The Roth IRA is one of the most valuable tools you can use to save for retirement. Even though they don't offer the upfront tax deduction that traditional IRAs give you, what you get in return is tax-free treatment of withdrawals after you retire. Given all the potential tax savings, it's important to make sure you follow the rules for Roth IRAs.

If you'd like to know more about the rules of IRAs in general, or if you're just getting started and have questions, we can help you out at our IRA Center. For now, let's look at five Roth IRA rules you should commit to memory as you plan out your retirement investing strategy.

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Rule 1: There are limits to whether and how much you can contribute to a Roth IRA.

Roth IRAs have the same contribution limits as regular IRAs. For 2016, those limits are $5,500 for those younger than age 50, and $6,500 for those 50 or older. You need to have earned income in order to contribute to a Roth, however, so once you retire, you won't be able to continue to make Roth IRA contributions. Those who have smaller amounts of earnings from wages, salaries, tips, or other compensation can only set aside up to what they make. So an 18-year-old earning $2,500 can contribute only $2,500 to a Roth, but one making $6,000 can contribute the $5,500 maximum.

In addition, those who make too much income have further limitations on contributing to a Roth. One income limit begins a phase-out of your ability to make Roth contributions, with the maximum amount being reduced from the limits above. Above a higher income limit, you can't contribute at all. The table below has the limitations based on filing status.

Filing Status

Phase-Out Begins

No Roth Contribution Allowed Above

Single or head of household



Married filing jointly or qualifying widow(er)



Married filing separately



Data source: IRS.

Rule 2: You can always take back your Roth IRA contributions without tax or penalty.

One of the downsides of traditional IRAs is once you make contributions, your money is generally locked in. Withdrawals are taxable, and unless you qualify for an exception, a 10% penalty applies for early withdrawals before age 59 1/2. That can deter younger savers from using IRAs for retirement saving.

Roth IRAs are more flexible about getting access to your money. Because you funded the Roth with after-tax money, you can withdraw those contributions tax-free, and the IRS is kind enough to treat withdrawals as coming first from your contributions. Ideally, you'll be able to keep money in a Roth until retirement to have it work as hard as possible for you. But knowing you can get at it if you need it is a powerful incentive to use Roth IRAs for retirement saving.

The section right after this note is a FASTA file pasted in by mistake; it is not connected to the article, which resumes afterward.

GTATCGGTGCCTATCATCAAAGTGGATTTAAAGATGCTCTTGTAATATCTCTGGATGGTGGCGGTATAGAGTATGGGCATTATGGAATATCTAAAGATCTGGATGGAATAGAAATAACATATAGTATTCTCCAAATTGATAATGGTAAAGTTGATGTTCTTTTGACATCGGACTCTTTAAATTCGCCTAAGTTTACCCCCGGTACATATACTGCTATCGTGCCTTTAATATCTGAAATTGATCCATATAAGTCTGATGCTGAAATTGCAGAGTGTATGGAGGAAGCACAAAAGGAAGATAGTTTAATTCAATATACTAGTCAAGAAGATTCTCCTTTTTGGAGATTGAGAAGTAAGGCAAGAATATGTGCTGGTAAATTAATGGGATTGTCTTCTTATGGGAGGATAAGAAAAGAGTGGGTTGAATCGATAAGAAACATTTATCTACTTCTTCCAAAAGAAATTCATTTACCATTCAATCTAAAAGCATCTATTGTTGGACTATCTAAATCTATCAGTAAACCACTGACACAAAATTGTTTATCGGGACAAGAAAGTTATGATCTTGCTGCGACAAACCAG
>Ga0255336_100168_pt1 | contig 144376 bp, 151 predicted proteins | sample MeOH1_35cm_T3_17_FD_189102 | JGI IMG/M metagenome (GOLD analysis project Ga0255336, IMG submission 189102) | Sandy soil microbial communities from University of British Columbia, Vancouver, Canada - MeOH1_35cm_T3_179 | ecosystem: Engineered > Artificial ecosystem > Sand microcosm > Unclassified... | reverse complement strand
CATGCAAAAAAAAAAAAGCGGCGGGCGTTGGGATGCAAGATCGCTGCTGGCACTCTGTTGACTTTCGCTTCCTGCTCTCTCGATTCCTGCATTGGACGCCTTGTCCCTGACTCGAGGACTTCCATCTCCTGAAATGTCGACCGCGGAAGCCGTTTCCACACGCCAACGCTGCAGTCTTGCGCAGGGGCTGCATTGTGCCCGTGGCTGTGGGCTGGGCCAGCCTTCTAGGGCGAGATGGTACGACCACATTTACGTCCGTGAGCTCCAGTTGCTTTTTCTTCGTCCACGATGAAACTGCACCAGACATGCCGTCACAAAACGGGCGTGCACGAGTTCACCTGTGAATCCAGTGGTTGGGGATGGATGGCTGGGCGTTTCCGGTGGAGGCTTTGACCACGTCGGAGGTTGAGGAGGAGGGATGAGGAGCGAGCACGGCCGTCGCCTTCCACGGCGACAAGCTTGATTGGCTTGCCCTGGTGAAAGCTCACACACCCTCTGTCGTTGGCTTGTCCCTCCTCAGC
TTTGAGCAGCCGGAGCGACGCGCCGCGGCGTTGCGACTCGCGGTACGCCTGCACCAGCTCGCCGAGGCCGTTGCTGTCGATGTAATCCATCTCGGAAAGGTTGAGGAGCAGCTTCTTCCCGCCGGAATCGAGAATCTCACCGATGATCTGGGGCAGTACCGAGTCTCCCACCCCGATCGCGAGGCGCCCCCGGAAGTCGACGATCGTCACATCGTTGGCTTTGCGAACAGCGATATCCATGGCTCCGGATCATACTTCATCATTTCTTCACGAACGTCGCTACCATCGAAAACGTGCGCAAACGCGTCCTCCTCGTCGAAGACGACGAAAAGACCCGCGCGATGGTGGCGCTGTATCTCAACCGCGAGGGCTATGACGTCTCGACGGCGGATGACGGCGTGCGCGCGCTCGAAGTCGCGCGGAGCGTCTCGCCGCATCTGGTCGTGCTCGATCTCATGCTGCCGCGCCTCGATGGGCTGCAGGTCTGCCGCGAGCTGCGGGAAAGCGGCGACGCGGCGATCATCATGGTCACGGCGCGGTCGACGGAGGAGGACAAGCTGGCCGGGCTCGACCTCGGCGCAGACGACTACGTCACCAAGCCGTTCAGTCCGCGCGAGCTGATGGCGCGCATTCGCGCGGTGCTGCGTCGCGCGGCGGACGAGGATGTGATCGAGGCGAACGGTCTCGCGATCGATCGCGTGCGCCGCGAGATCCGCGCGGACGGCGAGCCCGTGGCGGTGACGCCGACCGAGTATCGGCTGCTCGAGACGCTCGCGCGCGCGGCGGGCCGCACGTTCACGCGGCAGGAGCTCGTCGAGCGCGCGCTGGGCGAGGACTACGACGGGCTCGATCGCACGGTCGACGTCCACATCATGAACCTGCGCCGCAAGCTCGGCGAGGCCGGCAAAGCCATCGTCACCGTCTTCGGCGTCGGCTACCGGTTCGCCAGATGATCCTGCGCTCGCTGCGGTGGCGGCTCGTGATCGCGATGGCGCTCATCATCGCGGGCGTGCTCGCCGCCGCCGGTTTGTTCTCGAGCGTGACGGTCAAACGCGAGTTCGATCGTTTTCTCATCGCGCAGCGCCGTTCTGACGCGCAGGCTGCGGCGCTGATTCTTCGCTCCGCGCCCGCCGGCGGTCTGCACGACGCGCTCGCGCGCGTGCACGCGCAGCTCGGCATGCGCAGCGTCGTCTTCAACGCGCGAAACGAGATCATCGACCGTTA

Rule 3: Roth IRAs don't make you take distributions in retirement.

Roth IRAs are also more flexible than their traditional counterparts once you retire. Regular IRAs force you to take minimum distributions beginning at age 70 1/2, whether you need the money or not. Because those withdrawals are taxable, they can create an unexpected tax burden that retirees are ill-prepared to handle.

By contrast, Roth IRAs don't force you to take required minimum distributions at any age. You therefore have the flexibility to keep money in a Roth until you truly need it. That can simplify finances greatly for those in retirement.

Rule 4: There's a tricky way to get into a Roth IRA.

High-income taxpayers used to be locked out of Roth IRAs because of the income limits described above. But in 2010, a workaround became available when lawmakers repealed former income limits on Roth conversions.

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Therefore, if you have money in a traditional IRA or 401(k) account, you can do a Roth conversion to move money into a Roth IRA. You'll pay income tax on the converted amount just as you would on any other regular retirement account withdrawal. However, from there on out, the Roth IRA will grow tax-free, and withdrawals won't be taxed as long as you comply with some detailed rules about Roth distributions and conversions.

Rule 5: If you goof up, you can undo Roth IRA contributions or conversions.

Some people get scared to use Roth IRAs because they're afraid they'll run afoul of the rules. In particular, income limits can make it tricky if you're not sure whether your earnings will be below or above the applicable thresholds. Similarly, Roth conversions can have dramatic tax impacts that can affect the rest of your tax return in an undesirable way.

To accommodate these concerns, the IRS allows retirement savers to undo Roth contributions or conversions within a certain time period. If you find out that you're not allowed to make a Roth contribution, you have until the tax filing deadline for the tax year for which you made the contribution to withdraw the money along with any earnings. Similarly, you can undo a Roth conversion in a process known as recharacterization, putting the converted amount and any earnings back to its original traditional IRA source. In either event, the IRS will treat the transaction as if it had never happened.

Roth IRAs have benefits that no other retirement account can match. By knowing these rules and committing them to memory, you'll be better prepared to use Roth IRAs in your own retirement planning to put yourself in a more financially secure position.